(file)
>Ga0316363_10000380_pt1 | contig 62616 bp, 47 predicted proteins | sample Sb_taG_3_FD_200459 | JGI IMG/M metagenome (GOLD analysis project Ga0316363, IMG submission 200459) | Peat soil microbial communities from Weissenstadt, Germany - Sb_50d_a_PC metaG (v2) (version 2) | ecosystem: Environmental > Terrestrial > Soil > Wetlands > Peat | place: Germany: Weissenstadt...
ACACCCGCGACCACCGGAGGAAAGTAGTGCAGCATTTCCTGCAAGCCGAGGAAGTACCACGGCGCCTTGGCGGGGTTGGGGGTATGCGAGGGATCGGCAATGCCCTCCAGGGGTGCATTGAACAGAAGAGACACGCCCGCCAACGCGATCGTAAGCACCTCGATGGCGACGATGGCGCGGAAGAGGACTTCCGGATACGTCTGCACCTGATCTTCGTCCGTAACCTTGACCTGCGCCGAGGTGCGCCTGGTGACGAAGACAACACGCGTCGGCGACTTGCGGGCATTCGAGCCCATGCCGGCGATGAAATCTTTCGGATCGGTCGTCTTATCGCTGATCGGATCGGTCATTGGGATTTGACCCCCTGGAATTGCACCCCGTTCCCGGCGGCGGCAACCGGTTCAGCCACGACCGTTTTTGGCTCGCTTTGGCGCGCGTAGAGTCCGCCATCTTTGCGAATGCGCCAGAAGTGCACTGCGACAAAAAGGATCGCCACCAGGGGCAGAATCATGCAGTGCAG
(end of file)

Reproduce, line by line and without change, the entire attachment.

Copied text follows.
>Ga0316363_10000380_pt1 | contig 62616 bp, 47 predicted proteins | sample Sb_taG_3_FD_200459 | JGI IMG/M metagenome (GOLD analysis project Ga0316363, IMG submission 200459) | Peat soil microbial communities from Weissenstadt, Germany - Sb_50d_a_PC metaG (v2) (version 2) | ecosystem: Environmental > Terrestrial > Soil > Wetlands > Peat | place: Germany: Weissenstadt...
ACACCCGCGACCACCGGAGGAAAGTAGTGCAGCATTTCCTGCAAGCCGAGGAAGTACCACGGCGCCTTGGCGGGGTTGGGGGTATGCGAGGGATCGGCAATGCCCTCCAGGGGTGCATTGAACAGAAGAGACACGCCCGCCAACGCGATCGTAAGCACCTCGATGGCGACGATGGCGCGGAAGAGGACTTCCGGATACGTCTGCACCTGATCTTCGTCCGTAACCTTGACCTGCGCCGAGGTGCGCCTGGTGACGAAGACAACACGCGTCGGCGACTTGCGGGCATTCGAGCCCATGCCGGCGATGAAATCTTTCGGATCGGTCGTCTTATCGCTGATCGGATCGGTCATTGGGATTTGACCCCCTGGAATTGCACCCCGTTCCCGGCGGCGGCAACCGGTTCAGCCACGACCGTTTTTGGCTCGCTTTGGCGCGCGTAGAGTCCGCCATCTTTGCGAATGCGCCAGAAGTGCACTGCGACAAAAAGGATCGCCACCAGGGGCAGAATCATGCAGTGCAG